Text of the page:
Essays Honor Longtime Tutor

February 19, 2018 | By Tim Pratt

A copy of Athens, Arden, Jerusalem: Essays in Honor of Mera Flaumenhaft sits in the St. John’s bookstore in Annapolis.

Paul Wilford (A07) and Kate Havard (A12) have fond memories of St. John’s College: meaningful discussions, interesting study groups, good friends and great books.

Yet, among their most valuable experiences were lessons learned from tutor Mera Flaumenhaft.

Now, the pair has edited and contributed to a book of essays dedicated to Flaumenhaft—one of the college’s longest serving tutors.

Athens, Arden, Jerusalem: Essays in Honor of Mera Flaumenhaft was written by more than a dozen of Flaumenhaft’s longtime friends, former students and colleagues. It was published by Lexington Books in October 2017.

The essays explore fundamental questions about God, human nature and political life through readings of Greek poets, Shakespeare and the Hebrew Bible.

Flaumenhaft, a tutor at St. John’s since 1977, says she has enjoyed reading the collection of essays on some of her favorite subjects. She only learned of the book after the project was underway.

“It’s really the most moving and extraordinary gift I’ve ever received,” Flaumenhaft says.

A few years ago, Havard and Wilford began kicking around the idea of compiling essays, written by others, about subjects of interest to their former tutor. Flaumenhaft had a profound effect on both of them during their time at St. John’s and beyond.

On one hand, Flaumenhaft demands a lot from her students. She wants them to think clearly and concisely, and to be able “pin things down,” says Wilford, now an assistant professor at Boston College.

“On the other hand, it’s a rigor that’s combined with tremendous generosity and openness and a speculative quality,” he says. “She wants to enter into an inquiry with you. That combination was reflected in the friends that wrote these essays.”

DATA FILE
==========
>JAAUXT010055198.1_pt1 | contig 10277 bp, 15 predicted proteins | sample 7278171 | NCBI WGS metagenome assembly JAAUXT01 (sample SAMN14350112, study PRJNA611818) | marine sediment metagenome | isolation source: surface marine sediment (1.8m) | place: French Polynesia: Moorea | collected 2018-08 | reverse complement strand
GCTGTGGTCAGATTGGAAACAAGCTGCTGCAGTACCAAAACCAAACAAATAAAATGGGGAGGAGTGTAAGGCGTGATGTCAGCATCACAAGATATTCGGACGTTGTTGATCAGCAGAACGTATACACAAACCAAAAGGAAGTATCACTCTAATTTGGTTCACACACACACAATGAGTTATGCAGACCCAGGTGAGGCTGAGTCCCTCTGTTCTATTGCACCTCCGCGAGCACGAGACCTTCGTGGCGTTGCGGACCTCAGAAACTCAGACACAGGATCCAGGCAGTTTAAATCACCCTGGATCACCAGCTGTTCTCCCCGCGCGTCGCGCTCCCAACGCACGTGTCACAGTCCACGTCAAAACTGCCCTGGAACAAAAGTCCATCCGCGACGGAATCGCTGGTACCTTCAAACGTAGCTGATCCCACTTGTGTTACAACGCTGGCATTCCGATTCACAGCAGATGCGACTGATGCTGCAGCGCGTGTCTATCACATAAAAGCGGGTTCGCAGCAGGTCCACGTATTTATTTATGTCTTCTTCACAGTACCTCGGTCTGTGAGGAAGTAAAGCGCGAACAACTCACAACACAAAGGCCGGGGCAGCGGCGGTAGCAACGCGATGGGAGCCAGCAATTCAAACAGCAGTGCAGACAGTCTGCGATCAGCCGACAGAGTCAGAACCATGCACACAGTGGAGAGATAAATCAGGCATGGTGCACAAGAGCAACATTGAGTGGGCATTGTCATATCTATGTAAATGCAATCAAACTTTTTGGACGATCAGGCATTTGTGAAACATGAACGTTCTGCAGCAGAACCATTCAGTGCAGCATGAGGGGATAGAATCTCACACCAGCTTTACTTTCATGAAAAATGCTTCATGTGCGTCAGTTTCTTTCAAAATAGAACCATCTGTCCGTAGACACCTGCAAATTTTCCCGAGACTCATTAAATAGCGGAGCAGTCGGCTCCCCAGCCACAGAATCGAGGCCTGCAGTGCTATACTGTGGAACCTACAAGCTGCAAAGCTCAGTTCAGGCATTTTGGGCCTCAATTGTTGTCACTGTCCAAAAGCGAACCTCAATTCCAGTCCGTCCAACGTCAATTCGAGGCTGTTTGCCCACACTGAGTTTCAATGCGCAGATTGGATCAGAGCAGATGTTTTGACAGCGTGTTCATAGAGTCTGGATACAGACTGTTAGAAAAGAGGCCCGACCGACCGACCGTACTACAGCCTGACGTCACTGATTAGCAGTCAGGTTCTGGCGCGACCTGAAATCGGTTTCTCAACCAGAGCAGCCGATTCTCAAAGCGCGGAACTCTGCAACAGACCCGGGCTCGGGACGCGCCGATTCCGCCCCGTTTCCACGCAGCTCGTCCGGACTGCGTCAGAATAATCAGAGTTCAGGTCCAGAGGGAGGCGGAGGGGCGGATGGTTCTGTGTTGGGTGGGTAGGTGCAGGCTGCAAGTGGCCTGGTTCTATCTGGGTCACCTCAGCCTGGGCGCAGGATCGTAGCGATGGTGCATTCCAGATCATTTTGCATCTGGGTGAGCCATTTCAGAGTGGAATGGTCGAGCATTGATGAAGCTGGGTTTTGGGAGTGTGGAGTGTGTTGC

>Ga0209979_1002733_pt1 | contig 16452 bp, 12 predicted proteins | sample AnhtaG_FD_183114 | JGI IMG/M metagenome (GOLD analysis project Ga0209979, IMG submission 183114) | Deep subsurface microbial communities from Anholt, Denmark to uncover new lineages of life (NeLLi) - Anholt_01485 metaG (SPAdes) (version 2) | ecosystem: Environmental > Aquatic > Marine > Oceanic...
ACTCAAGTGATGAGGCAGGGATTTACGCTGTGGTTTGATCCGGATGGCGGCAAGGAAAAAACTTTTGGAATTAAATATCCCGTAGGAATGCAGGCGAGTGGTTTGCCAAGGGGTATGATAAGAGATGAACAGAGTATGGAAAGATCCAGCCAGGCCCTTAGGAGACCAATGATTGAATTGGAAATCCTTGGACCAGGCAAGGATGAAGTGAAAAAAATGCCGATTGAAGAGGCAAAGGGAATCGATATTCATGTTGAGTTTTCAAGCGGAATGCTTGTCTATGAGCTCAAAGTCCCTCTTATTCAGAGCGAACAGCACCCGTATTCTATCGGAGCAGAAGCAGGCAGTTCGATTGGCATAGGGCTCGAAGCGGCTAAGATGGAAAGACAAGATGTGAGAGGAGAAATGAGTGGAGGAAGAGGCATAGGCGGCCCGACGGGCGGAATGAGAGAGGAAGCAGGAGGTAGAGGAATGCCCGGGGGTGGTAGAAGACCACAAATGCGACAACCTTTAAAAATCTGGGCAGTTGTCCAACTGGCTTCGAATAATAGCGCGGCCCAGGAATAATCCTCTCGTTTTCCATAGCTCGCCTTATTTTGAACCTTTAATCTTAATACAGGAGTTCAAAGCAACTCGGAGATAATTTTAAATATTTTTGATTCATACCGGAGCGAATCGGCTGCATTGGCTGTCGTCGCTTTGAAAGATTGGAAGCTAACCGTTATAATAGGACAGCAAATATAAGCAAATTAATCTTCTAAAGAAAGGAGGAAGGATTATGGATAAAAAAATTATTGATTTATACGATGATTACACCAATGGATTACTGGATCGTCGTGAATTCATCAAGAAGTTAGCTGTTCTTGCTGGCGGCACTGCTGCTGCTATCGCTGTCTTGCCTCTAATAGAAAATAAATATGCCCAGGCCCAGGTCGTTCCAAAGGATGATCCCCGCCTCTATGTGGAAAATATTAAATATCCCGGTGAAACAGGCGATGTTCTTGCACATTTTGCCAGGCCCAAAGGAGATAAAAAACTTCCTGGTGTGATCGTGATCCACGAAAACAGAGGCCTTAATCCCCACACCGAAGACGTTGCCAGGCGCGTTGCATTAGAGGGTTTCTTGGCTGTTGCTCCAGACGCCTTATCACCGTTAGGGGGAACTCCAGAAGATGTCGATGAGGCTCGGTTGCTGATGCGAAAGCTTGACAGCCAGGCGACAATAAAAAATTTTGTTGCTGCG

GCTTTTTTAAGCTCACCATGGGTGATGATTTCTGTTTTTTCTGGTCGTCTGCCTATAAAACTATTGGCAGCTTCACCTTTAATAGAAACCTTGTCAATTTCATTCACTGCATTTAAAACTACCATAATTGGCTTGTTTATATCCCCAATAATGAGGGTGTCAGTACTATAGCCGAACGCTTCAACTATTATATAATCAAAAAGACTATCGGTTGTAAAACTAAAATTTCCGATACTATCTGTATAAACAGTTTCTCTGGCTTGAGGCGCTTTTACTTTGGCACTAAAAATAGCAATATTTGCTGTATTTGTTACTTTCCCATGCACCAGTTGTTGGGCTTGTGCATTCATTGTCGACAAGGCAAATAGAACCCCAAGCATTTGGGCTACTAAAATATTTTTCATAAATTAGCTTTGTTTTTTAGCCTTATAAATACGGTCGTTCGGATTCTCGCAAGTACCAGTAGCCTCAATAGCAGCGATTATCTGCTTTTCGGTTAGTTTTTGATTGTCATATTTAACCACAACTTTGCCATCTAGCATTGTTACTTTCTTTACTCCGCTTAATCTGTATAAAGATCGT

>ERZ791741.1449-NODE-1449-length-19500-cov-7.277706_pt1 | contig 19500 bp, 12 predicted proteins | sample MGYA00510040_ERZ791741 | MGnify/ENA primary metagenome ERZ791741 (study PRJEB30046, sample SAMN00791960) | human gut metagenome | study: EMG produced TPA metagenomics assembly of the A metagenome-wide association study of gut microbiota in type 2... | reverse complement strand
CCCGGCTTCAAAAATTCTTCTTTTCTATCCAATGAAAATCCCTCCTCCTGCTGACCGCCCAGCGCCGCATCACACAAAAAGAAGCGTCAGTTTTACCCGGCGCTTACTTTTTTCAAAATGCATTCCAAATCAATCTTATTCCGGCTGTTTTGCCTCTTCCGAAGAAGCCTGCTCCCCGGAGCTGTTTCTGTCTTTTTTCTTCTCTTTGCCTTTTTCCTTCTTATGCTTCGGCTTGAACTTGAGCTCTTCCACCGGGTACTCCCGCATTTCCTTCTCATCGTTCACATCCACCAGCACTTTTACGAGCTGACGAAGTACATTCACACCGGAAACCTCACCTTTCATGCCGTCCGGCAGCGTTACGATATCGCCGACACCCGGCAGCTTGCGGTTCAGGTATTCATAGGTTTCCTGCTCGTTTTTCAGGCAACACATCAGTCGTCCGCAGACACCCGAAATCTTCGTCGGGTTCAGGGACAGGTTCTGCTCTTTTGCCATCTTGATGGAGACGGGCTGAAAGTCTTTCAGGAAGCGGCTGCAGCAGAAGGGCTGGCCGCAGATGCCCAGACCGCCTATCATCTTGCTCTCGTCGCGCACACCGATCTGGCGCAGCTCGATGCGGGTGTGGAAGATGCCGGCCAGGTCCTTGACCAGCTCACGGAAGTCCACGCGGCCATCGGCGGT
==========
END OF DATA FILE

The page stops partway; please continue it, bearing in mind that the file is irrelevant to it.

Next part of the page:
In early 2016, Wilford and Havard—a writer, research analyst and theater critic in Washington, D.C.—began reaching out to Flaumenhaft’s friends, fellow tutors and others to see if they would contribute to a book in her honor. They agreed enthusiastically.

“People were delighted to get the opportunity to do something in honor of Mrs. Flaumenhaft,” Havard says.

After a brief lull, the essays began arriving, with topics ranging from some of Shakespeare’s most well-known works—Flaumenhaft is an expert on the bard—to Greek poetry and religion.

“The experience of having all these essays come in was a real confirmation of Mrs. Flaumenhaft and the breadth of her interests,” Wilford says.

Leon Kass, a former tutor and well-known figure in the liberal arts world, met Flaumenhaft’s husband, Harvey, in the 1960s. Kass and his wife, Amy, quickly became close friends with Harvey and, shortly thereafter, Mera. The group remained close throughout the ensuing decades.

“One gets into a good conversation with the two of them at the drop of a hat,” Kass says.

Kass’s essay is titled “Professor or Friend: On the Intention and Manner of Aristotle’s Nicomachean Ethics.” He opens the essay with a brief reflection on the friendship he has maintained with the Flaumenhafts over the last 50-plus years.

“It seemed to me to be a perfect text to present to Mera because she has an extraordinary gift for friendship, a friendship founded precisely on speaking the truth in careful study of books with your friends and students,” Kass says. “Like this text, her intention is generous and philanthropic, her manner dialectical. Her goal is to always understand. All this is for the sense of living a more thoughtful and more virtuous life.”

Among the 19 essays in the book, longtime tutor Eva Brann wrote a piece titled “Lady MacBeth: The Tyrant’s Wife”; tutor Margaret Kirby authored one called “Recognizing Odysseus: The Role of Signs in Odyssey 19-23”; and tutor Louis Petrich penned a piece called “Falstaff Riseth Up.”

Havard says reading and editing the essays was an interesting experience.

“The scariest part was editing your former tutors,” she says with a laugh.

Havard and Wilford also wrote essays. Havard’s essay is titled “Guarding the Salt-Water Girdle: Lovers and Kings in Cymbeline.” Wilford’s piece is titled “What Makes a Kingdom: Plants, Poetry and Politics in Richard II.”

“The book is a reflection (and) small token of appreciation of the immense gratitude I feel,” Wilford says.

Havard shares a similar sentiment.

“I’m so happy we get to give this gift to Mrs. Flaumenhaft, who has given us so much as a teacher and a friend,” she says. “It’s a wonderful feeling and it’s a fun book.”